In two weeks time, the global private equity real estate industry will breathe a sigh of relief as it bids farewell to a tough and tumultuous 2009, and welcomes in a new and, hopefully, brighter 2010. After battling through a once-in-a-generation real estate recession, it’s only natural that investors look forward to a more promising future.
However, as we enter 2010 general partners and limited partners will have to seriously confront one legacy from the past year – the tarnishing of the blind pool, commingled fund.
Much time has been dispensed on debating the future of these funds during the course of 2009. Most agree the model is here to stay, albeit with some major “tweaking” following perceived failures in LP and GP alignment of interests.
Yet despite that consensus, many large, notable, institutional investors are planning to reject the model in favour of structures, such as separate accounts, that offer greater control for themselves, and provide less discretion to managers. After a year in which little new capital was committed, 2010 will be the year in which investors, figuratively, speak with their chequebooks.
Such a shift in strategy though could backfire on investors, according to a white paper from placement agent Probitas Partners, which this week warned choosing to invest with separate account managers for value-added and opportunistic plays made adverse selection more likely.
Strong words, and words which have no doubt ruffled a few, rather large, feathers. But the San Francisco-based advisory firm makes an extremely salient – and timely – argument. As investors weigh the pros and cons of the discretionary, commingled structure, are they also giving the same treatment and consideration to separate account investing?
For Probitas, that answer is no. Just because separate accounts were the dominant investment structure in the US in the 1980s, it doesn’t necessarily mean separate accounts are best suited for the fast-moving and global real estate world of the 2010s, especially where investors need higher returns.
In its paper, Probitas warned that separate accounts promote an inherently inferior means of manager selection.
Managers able to raise discretionary capital are at the top of the food chain of third party capital management. Those managers are there because they are the best performers; discretion helps drive performance, giving the manager the greatest competitive ability to win deals, thereby driving their own – and their investors’ – returns.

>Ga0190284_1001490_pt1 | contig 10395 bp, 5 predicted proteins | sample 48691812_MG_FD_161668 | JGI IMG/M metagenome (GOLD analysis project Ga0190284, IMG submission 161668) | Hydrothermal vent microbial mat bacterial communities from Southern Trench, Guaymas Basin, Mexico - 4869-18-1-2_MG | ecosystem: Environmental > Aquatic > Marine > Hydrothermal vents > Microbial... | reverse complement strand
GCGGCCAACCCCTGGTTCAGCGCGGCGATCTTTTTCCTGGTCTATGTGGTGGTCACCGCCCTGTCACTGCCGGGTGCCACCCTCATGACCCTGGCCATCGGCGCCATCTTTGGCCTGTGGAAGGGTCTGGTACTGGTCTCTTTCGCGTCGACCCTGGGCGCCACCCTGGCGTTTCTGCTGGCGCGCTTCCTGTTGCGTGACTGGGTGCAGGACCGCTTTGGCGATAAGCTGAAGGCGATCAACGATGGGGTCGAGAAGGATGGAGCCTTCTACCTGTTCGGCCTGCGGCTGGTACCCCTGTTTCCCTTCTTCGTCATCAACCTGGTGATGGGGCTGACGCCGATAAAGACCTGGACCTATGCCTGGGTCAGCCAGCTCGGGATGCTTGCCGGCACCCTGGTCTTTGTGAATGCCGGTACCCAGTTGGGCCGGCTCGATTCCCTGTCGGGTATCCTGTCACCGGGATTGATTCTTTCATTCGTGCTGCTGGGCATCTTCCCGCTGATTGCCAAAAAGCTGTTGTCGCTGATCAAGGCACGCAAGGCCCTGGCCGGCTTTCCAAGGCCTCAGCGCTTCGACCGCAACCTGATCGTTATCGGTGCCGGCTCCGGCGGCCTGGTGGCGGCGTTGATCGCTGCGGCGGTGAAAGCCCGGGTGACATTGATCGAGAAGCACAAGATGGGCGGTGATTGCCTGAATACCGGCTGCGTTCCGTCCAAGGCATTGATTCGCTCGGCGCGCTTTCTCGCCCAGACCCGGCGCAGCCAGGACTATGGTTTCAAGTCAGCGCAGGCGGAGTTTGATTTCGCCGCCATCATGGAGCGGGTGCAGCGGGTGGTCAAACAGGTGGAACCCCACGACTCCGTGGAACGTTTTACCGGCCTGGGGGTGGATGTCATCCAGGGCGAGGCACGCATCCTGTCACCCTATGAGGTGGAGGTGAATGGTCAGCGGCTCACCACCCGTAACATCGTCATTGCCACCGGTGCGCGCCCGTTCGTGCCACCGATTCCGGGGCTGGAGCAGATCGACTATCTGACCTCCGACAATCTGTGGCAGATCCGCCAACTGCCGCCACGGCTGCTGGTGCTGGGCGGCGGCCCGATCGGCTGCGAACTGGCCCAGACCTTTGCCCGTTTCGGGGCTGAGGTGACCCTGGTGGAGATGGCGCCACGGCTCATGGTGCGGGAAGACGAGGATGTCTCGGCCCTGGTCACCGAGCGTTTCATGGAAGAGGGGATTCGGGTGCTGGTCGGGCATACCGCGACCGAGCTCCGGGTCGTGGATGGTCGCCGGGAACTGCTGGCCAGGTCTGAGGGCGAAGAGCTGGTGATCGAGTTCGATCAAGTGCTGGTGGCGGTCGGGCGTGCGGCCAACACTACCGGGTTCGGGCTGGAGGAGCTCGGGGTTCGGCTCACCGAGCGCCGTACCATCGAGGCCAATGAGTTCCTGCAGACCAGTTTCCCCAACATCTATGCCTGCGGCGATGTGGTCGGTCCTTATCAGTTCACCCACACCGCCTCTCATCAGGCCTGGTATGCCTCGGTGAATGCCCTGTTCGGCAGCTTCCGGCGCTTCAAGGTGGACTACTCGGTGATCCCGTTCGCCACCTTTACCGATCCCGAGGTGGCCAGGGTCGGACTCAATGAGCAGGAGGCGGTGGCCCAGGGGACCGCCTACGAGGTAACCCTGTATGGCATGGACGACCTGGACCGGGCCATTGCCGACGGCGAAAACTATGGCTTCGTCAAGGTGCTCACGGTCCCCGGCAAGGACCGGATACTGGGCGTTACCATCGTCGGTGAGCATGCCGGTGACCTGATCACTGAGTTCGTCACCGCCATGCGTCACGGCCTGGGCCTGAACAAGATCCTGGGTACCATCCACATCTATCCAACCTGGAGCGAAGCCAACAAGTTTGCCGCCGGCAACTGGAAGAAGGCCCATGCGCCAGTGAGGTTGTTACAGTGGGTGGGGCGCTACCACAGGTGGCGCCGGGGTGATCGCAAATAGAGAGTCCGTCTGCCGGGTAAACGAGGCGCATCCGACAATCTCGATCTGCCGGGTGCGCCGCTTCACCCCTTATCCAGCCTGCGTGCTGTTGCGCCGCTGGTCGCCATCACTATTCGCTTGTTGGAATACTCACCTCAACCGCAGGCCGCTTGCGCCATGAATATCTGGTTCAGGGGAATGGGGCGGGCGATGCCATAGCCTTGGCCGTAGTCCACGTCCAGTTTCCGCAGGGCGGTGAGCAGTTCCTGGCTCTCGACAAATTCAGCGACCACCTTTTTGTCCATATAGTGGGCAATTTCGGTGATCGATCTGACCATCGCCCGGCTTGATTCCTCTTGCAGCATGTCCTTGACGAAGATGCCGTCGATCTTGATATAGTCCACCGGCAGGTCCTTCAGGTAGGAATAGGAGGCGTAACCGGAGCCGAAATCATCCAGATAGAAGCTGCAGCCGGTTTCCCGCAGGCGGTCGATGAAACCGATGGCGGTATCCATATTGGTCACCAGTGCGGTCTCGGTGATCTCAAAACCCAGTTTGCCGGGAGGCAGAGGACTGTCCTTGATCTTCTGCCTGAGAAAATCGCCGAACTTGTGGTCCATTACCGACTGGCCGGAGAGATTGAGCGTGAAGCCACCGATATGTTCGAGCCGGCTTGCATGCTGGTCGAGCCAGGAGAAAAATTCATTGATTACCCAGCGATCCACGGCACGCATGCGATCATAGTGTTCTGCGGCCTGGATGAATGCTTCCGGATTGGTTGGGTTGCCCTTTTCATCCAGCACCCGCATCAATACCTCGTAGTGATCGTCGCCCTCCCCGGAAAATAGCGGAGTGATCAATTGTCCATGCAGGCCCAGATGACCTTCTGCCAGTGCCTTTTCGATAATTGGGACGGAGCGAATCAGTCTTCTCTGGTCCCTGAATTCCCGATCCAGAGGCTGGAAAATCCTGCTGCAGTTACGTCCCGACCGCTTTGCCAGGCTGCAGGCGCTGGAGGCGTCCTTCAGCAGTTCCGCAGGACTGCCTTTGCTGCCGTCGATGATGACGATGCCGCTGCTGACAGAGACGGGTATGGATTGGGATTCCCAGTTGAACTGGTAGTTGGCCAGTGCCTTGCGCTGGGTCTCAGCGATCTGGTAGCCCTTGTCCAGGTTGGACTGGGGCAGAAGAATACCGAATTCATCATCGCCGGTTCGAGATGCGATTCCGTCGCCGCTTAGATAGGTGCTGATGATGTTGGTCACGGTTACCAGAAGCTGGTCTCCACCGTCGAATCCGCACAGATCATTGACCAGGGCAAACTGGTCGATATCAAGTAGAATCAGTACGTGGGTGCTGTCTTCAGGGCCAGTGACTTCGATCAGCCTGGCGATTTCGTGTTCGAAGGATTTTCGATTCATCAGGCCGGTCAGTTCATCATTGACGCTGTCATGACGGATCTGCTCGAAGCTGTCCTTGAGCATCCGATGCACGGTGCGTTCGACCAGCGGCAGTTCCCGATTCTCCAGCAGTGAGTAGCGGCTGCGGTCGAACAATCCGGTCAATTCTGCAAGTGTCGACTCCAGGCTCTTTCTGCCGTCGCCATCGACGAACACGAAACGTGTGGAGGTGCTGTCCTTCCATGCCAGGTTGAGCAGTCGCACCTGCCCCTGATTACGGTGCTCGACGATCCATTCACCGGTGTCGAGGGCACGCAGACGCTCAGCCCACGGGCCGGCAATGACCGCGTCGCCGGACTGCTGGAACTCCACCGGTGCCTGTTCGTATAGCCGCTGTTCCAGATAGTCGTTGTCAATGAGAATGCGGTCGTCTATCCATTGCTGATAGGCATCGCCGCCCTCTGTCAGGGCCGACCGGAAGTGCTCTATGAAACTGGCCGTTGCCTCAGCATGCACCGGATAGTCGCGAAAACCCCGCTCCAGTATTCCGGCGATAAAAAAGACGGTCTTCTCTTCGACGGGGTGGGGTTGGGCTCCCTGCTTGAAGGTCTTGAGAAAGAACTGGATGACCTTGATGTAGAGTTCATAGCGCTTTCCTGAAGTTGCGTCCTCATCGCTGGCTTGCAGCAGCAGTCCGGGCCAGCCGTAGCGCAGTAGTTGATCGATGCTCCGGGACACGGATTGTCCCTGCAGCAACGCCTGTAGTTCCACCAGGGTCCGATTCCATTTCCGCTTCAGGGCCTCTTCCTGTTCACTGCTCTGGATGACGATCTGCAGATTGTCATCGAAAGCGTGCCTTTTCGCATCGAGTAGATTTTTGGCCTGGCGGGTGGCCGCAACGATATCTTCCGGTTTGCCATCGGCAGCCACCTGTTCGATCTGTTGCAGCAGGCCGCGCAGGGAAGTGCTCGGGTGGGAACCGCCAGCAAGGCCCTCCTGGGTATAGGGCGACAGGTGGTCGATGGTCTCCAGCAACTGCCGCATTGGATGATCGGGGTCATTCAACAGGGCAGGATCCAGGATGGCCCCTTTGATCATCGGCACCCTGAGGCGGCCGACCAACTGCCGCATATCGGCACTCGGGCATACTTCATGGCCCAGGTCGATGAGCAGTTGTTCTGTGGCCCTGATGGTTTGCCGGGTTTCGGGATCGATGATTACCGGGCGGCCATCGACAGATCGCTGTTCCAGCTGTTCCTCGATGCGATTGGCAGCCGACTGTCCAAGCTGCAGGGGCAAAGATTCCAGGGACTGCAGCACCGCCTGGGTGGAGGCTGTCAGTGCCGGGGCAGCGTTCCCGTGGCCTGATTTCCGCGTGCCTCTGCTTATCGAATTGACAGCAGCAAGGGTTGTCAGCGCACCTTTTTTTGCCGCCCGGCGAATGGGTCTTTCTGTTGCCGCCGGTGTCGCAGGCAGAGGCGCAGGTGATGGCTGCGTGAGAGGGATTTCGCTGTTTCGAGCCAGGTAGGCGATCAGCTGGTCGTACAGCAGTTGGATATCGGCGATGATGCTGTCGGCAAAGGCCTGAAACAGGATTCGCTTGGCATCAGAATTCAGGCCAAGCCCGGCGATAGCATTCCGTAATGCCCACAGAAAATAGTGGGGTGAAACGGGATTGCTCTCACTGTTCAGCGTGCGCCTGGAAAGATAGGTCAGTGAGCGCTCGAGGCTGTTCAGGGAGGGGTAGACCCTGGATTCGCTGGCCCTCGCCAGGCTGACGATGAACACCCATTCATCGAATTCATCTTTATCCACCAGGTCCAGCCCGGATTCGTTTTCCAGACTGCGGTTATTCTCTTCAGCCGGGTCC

Non-discretionary managers, Probitas added, are there “only because they cannot raise discretionary capital. De facto, that reflects a second-tier manager.” Separate accounts may be appropriate for core-like strategies, where the pursuit of alpha is less essential, but for institutional investors looking to execute the best value-added or opportunistic investment strategies it’s all about “caveat emptor – you get what you pay for”.
Institutional investors say the call for a move away from the commingled fund model is based, primarily, on efforts to improve alignment and governance. However, additional control didn’t prevent many separate accounts from making the same mistakes as fund sponsors of buying at the height, employing lots of leverage. It also begs the question of why most institutional investors largely moved away from separate account investing in the first place if control was always so important.
The issue, realistically, boils down to performance. And, as Probitas rightly argues, the key to performance is manager selection. Get that right, and institutional investors stand more chance of enjoying better performance.
Yes, the commingled fund model needs to be “tweaked”, as one funds of funds manager recently said, to bring LP and GP interests back into line. But retreating back to separate accounts as a means of replacing fund investing is myopic. The industry needs to learn from history, not try to merely repeat it.